• Lynda.com: While Lynda.com, acquired by LinkedIn last year, is clearly in no need of funding, its director of content for LinkedIn Learning, Morty Golding, attended the event and kindly agreed to speak with us. We discussed his vision for Lynda to become the central place where users go to learn. His team’s current focus is integrating the 350,000 hours of video and 9,000 courses into the LinkedIn user experience while trying to avoid being perceived as a place where users go to obtain credentials. Lynda’s long-term goal is to utilize Microsoft’s keen interest in education, and expertise in areas such as virtual reality and machine learning, to develop richer delivery mechanisms for the learning of “soft skills“—management, communication, etc.
  • Trovvit: If you needed proof that there is a viable market for the expanding role of ePortfolios in college admissions, look no further than Trovvit. Built as a platform to showcase extracurricular activities, talents, and skills to admissions offices, Trovvit is going head-to-head with products from the Common AppSlideRoom, and the Coalition Application. It is also calling the tools provided in learning management systems (LMS), such as Blackboard and Canvas, woefully insufficient for purposes of college admissions.While other platforms are being subsidized by participating colleges, Trovvit is launching with a freemium, direct-to-consumer model. The free offering gets you a basic profile, portfolio template, and limited space, but upgrading to a more capable account will cost between $3 and $10 per month, depending on whether you need the extensive curation and sharing abilities that a “Premium Plus” account will provide. Most families will need that higher-level account, however, to get the same capabilities that are available in multi-purpose portfolios such as Portfolium and Pathbrite. We believe that Trovvit is worth a look, given its clear focus on the tools needed by student applicants and its unique ability to involve mentors, coaches, and friends in the development of a killer portfolio for colleges and employers.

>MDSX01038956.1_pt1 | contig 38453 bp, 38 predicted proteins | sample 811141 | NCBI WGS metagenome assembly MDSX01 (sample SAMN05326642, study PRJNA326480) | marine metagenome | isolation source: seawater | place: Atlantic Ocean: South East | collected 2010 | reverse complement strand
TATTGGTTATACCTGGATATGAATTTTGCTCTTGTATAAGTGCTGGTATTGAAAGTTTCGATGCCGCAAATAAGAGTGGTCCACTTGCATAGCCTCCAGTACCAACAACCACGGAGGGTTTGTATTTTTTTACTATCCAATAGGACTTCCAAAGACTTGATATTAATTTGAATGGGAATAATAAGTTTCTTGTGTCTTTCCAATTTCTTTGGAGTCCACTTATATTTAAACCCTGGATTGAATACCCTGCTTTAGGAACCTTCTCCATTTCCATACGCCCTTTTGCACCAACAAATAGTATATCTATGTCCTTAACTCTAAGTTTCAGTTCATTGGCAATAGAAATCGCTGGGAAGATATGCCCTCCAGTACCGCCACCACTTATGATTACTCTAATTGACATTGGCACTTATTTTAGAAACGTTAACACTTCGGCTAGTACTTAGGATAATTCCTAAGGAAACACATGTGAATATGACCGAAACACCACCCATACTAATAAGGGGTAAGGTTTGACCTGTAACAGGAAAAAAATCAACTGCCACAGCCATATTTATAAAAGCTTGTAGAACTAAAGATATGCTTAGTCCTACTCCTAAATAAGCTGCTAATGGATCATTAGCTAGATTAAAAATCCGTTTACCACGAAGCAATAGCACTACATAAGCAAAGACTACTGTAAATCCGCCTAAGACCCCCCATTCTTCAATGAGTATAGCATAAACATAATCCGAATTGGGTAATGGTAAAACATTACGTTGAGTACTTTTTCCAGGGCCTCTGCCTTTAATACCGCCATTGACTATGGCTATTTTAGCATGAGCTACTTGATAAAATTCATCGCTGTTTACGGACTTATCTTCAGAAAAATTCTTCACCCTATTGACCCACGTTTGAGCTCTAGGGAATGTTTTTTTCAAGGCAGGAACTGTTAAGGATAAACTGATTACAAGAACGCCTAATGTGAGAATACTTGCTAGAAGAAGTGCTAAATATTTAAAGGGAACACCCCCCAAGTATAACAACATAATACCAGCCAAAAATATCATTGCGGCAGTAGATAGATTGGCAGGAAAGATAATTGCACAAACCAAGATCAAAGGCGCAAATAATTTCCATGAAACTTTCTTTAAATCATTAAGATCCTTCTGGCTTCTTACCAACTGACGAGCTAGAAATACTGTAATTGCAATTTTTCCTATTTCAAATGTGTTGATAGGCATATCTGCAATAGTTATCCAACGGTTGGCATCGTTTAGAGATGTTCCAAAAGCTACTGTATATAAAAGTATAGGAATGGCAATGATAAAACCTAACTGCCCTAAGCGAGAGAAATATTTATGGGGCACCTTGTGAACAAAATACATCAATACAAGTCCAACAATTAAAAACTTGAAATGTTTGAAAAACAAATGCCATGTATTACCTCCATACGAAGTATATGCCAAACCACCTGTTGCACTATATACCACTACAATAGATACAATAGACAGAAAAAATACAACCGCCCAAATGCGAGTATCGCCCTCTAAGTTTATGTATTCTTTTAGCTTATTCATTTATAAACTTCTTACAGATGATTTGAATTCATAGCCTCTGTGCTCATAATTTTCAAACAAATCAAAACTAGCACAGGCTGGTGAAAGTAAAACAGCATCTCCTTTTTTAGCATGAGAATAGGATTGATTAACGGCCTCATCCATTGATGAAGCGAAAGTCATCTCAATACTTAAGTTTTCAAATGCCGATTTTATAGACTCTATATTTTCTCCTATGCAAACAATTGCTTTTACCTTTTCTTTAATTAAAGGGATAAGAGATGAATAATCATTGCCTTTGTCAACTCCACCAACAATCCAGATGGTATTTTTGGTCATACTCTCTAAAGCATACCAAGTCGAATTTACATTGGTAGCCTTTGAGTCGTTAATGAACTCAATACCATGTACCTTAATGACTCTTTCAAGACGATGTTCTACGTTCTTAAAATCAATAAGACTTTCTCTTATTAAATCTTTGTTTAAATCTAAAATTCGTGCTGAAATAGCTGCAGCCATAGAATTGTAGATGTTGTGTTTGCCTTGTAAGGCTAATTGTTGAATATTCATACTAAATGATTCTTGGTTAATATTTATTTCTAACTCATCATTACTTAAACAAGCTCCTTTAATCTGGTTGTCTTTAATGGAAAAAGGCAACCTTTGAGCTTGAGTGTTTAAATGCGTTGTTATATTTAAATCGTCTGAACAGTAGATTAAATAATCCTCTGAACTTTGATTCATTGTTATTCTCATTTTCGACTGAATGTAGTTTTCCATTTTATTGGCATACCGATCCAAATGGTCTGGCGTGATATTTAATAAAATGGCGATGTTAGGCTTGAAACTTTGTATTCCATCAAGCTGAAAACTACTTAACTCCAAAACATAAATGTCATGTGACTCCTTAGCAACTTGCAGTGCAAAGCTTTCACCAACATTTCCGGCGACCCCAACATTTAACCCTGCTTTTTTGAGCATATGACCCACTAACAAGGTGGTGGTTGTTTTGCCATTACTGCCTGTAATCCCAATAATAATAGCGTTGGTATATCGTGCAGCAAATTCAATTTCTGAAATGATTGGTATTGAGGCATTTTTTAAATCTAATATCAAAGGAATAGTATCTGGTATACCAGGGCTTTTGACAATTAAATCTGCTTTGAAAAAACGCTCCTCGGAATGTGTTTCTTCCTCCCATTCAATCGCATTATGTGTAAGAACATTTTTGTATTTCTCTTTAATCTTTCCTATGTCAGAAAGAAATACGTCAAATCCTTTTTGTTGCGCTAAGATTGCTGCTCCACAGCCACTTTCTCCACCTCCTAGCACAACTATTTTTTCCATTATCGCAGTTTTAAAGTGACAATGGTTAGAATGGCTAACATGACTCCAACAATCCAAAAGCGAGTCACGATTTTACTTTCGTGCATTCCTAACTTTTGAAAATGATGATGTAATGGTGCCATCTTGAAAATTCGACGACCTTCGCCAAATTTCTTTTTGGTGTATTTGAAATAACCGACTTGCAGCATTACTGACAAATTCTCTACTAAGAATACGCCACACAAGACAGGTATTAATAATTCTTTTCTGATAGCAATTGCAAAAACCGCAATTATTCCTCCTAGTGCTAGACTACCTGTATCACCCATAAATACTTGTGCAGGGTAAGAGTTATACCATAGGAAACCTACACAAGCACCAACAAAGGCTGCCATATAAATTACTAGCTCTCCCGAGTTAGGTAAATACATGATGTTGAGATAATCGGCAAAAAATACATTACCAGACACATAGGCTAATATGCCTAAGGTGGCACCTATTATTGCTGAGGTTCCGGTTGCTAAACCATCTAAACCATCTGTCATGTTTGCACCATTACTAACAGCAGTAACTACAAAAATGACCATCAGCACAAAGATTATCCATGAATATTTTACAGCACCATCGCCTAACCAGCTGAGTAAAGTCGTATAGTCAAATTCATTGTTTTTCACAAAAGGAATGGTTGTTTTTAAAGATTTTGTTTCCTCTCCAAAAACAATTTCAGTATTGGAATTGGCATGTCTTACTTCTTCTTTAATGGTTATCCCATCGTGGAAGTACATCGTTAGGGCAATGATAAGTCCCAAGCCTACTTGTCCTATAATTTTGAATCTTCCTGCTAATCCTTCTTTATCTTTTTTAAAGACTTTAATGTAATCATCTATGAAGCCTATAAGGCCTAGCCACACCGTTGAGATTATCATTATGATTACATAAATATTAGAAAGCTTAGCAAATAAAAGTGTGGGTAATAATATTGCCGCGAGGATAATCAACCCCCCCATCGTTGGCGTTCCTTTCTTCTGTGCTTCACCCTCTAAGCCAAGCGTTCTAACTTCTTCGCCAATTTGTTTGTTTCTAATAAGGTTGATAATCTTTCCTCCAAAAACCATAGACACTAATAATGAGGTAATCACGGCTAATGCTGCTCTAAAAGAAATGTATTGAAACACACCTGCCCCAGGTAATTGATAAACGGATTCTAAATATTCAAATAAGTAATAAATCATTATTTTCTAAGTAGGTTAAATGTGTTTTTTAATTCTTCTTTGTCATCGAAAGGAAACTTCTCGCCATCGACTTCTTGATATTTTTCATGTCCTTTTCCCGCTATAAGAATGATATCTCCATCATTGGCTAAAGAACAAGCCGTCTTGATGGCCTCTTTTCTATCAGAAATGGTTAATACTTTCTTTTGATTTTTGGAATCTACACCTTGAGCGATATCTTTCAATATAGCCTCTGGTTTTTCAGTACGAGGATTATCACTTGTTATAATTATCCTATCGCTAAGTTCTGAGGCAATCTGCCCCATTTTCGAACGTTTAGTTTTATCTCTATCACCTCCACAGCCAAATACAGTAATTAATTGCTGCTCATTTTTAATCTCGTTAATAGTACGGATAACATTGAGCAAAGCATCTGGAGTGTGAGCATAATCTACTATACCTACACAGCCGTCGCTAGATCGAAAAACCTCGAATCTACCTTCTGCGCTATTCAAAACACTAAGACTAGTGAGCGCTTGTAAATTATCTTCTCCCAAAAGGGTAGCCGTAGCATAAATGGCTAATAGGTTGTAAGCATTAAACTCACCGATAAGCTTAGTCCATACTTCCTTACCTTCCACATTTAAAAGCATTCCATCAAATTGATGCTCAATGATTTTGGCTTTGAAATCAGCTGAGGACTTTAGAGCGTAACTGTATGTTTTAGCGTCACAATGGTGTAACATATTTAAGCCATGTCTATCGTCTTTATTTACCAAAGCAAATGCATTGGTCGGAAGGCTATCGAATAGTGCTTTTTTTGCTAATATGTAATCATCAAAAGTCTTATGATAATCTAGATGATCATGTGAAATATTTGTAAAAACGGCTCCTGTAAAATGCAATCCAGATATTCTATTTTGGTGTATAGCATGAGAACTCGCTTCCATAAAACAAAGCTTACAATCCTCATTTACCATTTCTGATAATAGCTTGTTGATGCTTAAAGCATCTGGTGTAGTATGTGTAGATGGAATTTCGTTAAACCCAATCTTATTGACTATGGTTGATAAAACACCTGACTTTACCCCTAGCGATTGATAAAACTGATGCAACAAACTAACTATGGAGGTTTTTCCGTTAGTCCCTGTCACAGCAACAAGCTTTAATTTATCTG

• FutureFuel: Of the companies that delivered their pitches on the final day of the event, FutureFuel was especially intriguing. Its goal is to lessen student debt by adding student loan repayment to the employer recruitment process. Companies agree to make monthly payments to their employees’ student loans without decreasing their salaries. Why would they do that? Well, FutureFuel is partly a recruitment platform for employers where it can find highly talented employees. Also, FutureFuel serves as the platform for the payments, transferring money from businesses to the loan providers. The result, then, is that companies can quickly fill positions with talented people and employees can lessen their student loan debt without a salary reduction.


Time will tell if the leaders of these new companies will heed the warnings of both the keynote presenters and those entrepreneurs who have gone before: “Have you examined the historical record before jumping in with a new idea that may not be new at all?” “How and when will we know that your product is successful based on measurable changes in student outcomes?” “Will your product scale to impact large numbers of students, families, and educators, or will you only have small pockets of success with individual cohorts?”   As we get to work on our 2017 research agenda, Eduventures will be focusing on helping our edtech clients answer these questions and many more through our advisory relationships and published research.